Driver training, safety equipment, regular maintenance — health and safety for commercial vehicles is everywhere you look. But what about the air? Although the topic is often neglected, air quality can lead to a large number of health issues. The majority can be avoided if you have the right solution.
A worker breathes in several thousand liters of air per shift. If this air is polluted by impurities, pathogens, or contaminant gases, it isn’t just well-being that suffers. Health does too. Despite this, air quality is rarely given sufficient consideration when it comes to safety in the workplace. In the worst case, it can be life-threatening both for drivers and those around them. If the air inside the vehicle is polluted by contaminant gases, it can lead to fatigue, problems concentrating, headaches, dizziness, and a significantly increased risk of accidents.
Poor air quality presents bus drivers with two hazards:
The first concerns the supply of fresh air. Air pollution is particularly high on roads with heavy urban traffic. This is exacerbated by the “tunnel effect” generated by the exhaust fumes carrying also micro dust particles of vehicles driving ahead. This renders the concentration of accumulative pollutants up to six times higher than on the roadside (where the exhaust values are recorded for environmental statistics and reports). If exhaust gases enter the Bus or Coach cabin unfiltered, air pollution increases to dangerous levels, causing headaches, allergic reactions, and a general feeling of malaise.
The second source of risk comes from the occupants themselves. In confined spaces, pathogens such as viruses and bacteria can quickly spread over large areas, endangering the health of passengers and the driver. As various studies have proven, increasing the air exchange rate or air filtration rate reduces the risk of infection – especially if filter medias are tailor made to an ultra-high mechanical particle filtration.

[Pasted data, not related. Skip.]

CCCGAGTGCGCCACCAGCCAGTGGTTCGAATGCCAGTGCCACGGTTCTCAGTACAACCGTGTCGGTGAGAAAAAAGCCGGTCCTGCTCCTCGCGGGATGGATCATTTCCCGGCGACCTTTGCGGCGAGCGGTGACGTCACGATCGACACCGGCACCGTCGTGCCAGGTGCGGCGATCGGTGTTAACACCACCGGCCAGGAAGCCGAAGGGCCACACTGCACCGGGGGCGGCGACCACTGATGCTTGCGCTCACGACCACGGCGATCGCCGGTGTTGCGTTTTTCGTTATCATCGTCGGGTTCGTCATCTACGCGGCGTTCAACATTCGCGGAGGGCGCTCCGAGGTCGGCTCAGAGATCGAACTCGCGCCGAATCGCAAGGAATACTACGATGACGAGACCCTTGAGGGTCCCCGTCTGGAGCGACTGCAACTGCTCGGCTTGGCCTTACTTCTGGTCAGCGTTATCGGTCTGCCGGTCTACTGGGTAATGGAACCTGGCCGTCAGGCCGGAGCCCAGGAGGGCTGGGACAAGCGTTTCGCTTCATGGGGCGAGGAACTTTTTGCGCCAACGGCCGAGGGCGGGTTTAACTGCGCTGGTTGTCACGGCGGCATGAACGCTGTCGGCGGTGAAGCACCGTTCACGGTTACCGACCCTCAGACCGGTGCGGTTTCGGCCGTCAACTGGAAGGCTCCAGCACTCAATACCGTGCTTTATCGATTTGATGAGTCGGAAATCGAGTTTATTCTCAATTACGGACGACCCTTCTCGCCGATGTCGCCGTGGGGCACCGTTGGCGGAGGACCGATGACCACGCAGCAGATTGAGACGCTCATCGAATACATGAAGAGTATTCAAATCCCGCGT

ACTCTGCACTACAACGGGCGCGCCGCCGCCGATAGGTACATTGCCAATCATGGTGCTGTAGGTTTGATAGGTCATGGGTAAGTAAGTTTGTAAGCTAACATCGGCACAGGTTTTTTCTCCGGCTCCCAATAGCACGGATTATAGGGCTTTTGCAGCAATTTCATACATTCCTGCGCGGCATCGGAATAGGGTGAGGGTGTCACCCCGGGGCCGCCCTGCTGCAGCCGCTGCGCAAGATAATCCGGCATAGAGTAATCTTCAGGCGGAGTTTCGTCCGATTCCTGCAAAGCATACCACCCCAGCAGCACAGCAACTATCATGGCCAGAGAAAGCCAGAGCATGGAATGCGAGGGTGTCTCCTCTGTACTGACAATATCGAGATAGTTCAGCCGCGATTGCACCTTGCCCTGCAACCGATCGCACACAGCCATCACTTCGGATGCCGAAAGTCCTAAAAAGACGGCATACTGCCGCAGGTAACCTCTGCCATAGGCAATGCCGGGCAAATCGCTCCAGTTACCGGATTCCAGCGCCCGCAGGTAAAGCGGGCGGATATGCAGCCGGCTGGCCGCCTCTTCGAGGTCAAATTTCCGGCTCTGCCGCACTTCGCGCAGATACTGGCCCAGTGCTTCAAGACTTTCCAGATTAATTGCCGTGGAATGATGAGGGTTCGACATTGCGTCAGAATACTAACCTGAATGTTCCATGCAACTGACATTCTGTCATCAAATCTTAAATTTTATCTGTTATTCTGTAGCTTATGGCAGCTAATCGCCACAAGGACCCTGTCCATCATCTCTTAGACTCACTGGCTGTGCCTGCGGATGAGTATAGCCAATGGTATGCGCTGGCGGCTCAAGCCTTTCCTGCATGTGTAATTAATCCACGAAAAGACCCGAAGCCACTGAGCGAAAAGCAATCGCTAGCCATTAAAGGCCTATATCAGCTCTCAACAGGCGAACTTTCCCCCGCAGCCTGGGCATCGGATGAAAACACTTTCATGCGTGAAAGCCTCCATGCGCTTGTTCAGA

The same applies to taxi drivers and their customers.
The main areas in which they drive are city centers, where traffic volume and the risk of congestion are naturally high. Without appropriate filters, fine dust, allergens, unpleasant odors, and contaminant gases can enter the interior via the fresh air supply. What is an unpleasant experience for the customer is a permanent burden for the driver. The high turnover of passengers in the car also increases the risk of infection from pathogens. Cabin air filters, which reliably and permanently remove pathogens, including viruses, from the air, are a tried and tested means of providing optimum protection in this particular workplace.
Long-distance drivers spend a lot of time in the cab.
It is where they drive, eat, and sleep. Not only are they exposed to high levels of pollution due to the tunnel effect on highways, but they are also exposed to poor air quality during breaks in car parks and service areas. Prolonged exposure can result in health problems. It is therefore all the more important to drive a vehicle with a high-performance cabin air filter. This should, of course, be replaced regularly at least twice a year according to the periodical maintenance plan, to benefit from filter performance in the long term.
Conventional agriculture is making use of a variety of different agents for crop protection against predators and fungi.
Such treatments are typically dispersed using tractors or other agricultural vehicles. Airborne contaminants will accumulate inside the driver’s cab if the cabin air filtration is inadequate. Pesticides and liquid fertilizers in dust, vapor, or aerosol form are often toxic or highly harmful to health if humans come into direct contact with them. It is for this reason that the EU standard EN 15695 (-1 and -2) specifies cabin air contamination measures for agricultural vehicles. Agriculture filter categories 2, 3, and 4 provide different levels of filtration for different operating requirements. Agriculture filter category 4 offers the highest level of protection and should always be applied when the driver could come into contact with hazardous pesticides.
The huge number of materials unloaded, mixed, and dismantled on construction sites results in constant dust.
Mixing cement produces silica dust, which is made up of particles a hundred times smaller than a grain of sand. When airborne, these particles can penetrate deep into the lungs, damage the lung tissue, lead to chronic respiratory diseases, and even cause lung cancer. Even without cement dust, poor air quality on construction sites regularly leads to diseases such as asthma and chronic obstructive pulmonary disease (COPD).
The extraction of raw materials is an essential part of our economy.
Minerals such as lithium, nickel, cobalt, and rare earths are crucial for the transition to alternative energies. Nevertheless, it remains a dirty, exhausting undertaking, especially for the workers in the mines and quarries. Asbestos, silica, and other hazardous substances can enter vehicle cabins. For this reason, a new standard (ISO 23875) for air quality in mining vehicle cabins has been developed and stipulates basic protective measures, including pressurized cabins and high-performance cabin air filters for outside and recirculated air.